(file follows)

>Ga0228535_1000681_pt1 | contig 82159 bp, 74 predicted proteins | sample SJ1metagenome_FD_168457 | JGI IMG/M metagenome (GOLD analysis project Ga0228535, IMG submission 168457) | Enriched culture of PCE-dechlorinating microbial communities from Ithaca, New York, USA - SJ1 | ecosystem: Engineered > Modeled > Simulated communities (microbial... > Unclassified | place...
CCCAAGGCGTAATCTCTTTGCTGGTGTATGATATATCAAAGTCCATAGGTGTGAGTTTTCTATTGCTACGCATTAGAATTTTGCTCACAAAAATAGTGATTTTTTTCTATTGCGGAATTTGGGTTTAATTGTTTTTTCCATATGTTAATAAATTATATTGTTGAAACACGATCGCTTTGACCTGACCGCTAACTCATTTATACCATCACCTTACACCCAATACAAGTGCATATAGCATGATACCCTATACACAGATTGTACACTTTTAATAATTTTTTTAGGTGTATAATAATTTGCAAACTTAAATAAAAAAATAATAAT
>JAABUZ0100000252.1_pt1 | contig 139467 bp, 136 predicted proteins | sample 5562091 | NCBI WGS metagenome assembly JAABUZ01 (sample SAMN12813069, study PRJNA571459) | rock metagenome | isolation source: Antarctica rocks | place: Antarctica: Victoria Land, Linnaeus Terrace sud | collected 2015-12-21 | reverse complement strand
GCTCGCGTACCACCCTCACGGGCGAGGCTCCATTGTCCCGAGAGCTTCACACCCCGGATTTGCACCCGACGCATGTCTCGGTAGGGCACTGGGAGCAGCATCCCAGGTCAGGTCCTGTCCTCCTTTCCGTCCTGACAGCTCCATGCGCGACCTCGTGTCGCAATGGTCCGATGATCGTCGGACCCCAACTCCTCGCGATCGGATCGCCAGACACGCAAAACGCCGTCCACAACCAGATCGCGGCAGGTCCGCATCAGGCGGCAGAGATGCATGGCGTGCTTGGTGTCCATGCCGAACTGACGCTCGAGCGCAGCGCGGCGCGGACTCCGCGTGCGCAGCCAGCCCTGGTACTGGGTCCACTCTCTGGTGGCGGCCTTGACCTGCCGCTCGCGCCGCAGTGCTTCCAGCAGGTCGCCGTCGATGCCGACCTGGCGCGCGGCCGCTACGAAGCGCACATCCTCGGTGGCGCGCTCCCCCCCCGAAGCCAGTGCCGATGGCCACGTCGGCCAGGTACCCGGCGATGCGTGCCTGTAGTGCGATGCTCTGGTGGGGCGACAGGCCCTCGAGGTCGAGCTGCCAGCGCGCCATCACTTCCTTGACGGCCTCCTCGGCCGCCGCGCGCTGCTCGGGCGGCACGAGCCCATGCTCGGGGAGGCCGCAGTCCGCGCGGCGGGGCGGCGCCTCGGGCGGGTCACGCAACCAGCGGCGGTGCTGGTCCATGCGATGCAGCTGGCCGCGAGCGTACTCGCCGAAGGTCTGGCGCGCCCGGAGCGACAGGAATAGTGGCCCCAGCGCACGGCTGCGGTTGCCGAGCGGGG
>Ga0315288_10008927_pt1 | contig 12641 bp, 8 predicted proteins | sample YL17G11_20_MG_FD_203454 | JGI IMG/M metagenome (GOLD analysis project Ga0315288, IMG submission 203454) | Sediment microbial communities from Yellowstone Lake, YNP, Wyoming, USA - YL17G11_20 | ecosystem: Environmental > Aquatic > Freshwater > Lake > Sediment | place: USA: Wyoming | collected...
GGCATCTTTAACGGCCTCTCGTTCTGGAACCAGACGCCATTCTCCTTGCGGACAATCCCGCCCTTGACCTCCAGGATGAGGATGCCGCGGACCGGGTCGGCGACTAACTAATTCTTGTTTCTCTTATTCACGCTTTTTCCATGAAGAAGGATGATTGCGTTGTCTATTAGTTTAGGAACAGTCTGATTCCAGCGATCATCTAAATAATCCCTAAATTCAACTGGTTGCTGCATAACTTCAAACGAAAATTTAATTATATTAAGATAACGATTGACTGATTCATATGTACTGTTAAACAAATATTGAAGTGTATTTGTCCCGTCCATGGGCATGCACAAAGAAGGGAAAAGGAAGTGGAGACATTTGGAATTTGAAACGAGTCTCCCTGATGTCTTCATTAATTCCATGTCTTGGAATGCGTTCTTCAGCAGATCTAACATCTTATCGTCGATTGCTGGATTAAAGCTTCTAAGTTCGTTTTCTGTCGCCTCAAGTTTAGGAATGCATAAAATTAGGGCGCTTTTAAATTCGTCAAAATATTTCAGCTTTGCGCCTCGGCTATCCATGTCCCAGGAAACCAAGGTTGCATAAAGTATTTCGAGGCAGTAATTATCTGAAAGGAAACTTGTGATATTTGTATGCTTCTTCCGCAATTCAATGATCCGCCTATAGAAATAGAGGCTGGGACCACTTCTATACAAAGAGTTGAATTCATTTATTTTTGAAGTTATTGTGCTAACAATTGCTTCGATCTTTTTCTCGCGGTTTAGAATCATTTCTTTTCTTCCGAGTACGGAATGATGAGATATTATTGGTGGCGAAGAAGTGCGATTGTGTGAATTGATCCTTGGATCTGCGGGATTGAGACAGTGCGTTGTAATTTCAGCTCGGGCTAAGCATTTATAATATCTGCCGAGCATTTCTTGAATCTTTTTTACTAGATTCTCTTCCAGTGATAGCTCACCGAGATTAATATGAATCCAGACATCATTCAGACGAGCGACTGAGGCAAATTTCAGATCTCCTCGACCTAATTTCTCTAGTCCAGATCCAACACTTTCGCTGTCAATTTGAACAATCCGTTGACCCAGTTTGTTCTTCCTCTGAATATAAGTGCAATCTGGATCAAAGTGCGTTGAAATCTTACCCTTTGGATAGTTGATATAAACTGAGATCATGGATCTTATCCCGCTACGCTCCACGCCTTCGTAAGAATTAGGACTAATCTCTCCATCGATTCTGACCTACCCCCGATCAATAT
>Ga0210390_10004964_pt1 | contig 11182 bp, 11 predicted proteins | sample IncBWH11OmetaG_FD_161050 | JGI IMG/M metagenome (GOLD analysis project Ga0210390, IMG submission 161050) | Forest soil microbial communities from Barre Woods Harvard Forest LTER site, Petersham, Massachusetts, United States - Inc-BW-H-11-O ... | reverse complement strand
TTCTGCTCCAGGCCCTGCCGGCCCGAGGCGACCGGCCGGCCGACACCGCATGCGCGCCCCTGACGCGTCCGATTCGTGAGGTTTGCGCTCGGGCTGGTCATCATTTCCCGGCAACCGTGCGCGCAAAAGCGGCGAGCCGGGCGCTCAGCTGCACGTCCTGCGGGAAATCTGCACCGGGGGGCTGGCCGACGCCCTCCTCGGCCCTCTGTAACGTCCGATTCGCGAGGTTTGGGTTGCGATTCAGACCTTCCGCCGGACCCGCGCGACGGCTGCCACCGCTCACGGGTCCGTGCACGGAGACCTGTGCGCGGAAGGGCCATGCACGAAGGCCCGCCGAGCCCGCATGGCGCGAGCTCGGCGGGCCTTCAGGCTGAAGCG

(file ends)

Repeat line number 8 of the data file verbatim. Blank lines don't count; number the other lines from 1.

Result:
TTCTGCTCCAGGCCCTGCCGGCCCGAGGCGACCGGCCGGCCGACACCGCATGCGCGCCCCTGACGCGTCCGATTCGTGAGGTTTGCGCTCGGGCTGGTCATCATTTCCCGGCAACCGTGCGCGCAAAAGCGGCGAGCCGGGCGCTCAGCTGCACGTCCTGCGGGAAATCTGCACCGGGGGGCTGGCCGACGCCCTCCTCGGCCCTCTGTAACGTCCGATTCGCGAGGTTTGGGTTGCGATTCAGACCTTCCGCCGGACCCGCGCGACGGCTGCCACCGCTCACGGGTCCGTGCACGGAGACCTGTGCGCGGAAGGGCCATGCACGAAGGCCCGCCGAGCCCGCATGGCGCGAGCTCGGCGGGCCTTCAGGCTGAAGCG